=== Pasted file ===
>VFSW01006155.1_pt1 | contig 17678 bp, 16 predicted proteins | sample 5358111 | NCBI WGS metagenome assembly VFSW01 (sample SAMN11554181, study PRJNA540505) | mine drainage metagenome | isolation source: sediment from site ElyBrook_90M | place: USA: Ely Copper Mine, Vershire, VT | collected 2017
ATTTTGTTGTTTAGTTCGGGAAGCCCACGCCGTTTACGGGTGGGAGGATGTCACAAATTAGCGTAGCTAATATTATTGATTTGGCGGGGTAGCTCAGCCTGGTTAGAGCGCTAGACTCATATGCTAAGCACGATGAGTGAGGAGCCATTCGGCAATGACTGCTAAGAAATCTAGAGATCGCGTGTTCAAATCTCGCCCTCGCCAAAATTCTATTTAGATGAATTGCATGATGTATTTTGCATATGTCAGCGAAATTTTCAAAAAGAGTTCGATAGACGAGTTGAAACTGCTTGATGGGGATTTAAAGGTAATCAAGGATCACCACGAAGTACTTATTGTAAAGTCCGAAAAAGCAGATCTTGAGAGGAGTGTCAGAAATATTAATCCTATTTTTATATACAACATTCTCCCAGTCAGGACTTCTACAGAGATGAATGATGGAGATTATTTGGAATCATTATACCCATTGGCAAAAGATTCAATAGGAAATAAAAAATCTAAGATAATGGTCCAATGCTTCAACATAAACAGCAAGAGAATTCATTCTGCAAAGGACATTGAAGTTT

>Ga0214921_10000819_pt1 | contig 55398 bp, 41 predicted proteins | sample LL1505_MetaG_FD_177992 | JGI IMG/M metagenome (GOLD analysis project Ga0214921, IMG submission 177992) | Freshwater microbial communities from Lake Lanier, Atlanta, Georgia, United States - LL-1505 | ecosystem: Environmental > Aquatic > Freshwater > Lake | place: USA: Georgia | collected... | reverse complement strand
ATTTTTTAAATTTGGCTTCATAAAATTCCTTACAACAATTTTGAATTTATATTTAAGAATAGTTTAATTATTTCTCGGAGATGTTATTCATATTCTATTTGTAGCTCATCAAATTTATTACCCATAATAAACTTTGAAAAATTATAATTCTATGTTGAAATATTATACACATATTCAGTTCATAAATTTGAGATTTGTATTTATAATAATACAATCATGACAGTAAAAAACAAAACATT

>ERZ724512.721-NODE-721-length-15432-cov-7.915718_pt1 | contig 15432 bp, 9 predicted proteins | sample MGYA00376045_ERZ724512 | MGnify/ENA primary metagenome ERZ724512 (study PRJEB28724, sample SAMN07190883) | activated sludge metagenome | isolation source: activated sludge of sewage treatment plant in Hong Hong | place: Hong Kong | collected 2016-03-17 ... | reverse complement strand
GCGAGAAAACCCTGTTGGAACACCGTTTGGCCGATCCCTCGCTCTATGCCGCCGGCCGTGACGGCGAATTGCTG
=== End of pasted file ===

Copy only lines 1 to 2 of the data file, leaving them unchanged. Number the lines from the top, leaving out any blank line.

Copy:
>VFSW01006155.1_pt1 | contig 17678 bp, 16 predicted proteins | sample 5358111 | NCBI WGS metagenome assembly VFSW01 (sample SAMN11554181, study PRJNA540505) | mine drainage metagenome | isolation source: sediment from site ElyBrook_90M | place: USA: Ely Copper Mine, Vershire, VT | collected 2017
ATTTTGTTGTTTAGTTCGGGAAGCCCACGCCGTTTACGGGTGGGAGGATGTCACAAATTAGCGTAGCTAATATTATTGATTTGGCGGGGTAGCTCAGCCTGGTTAGAGCGCTAGACTCATATGCTAAGCACGATGAGTGAGGAGCCATTCGGCAATGACTGCTAAGAAATCTAGAGATCGCGTGTTCAAATCTCGCCCTCGCCAAAATTCTATTTAGATGAATTGCATGATGTATTTTGCATATGTCAGCGAAATTTTCAAAAAGAGTTCGATAGACGAGTTGAAACTGCTTGATGGGGATTTAAAGGTAATCAAGGATCACCACGAAGTACTTATTGTAAAGTCCGAAAAAGCAGATCTTGAGAGGAGTGTCAGAAATATTAATCCTATTTTTATATACAACATTCTCCCAGTCAGGACTTCTACAGAGATGAATGATGGAGATTATTTGGAATCATTATACCCATTGGCAAAAGATTCAATAGGAAATAAAAAATCTAAGATAATGGTCCAATGCTTCAACATAAACAGCAAGAGAATTCATTCTGCAAAGGACATTGAAGTTT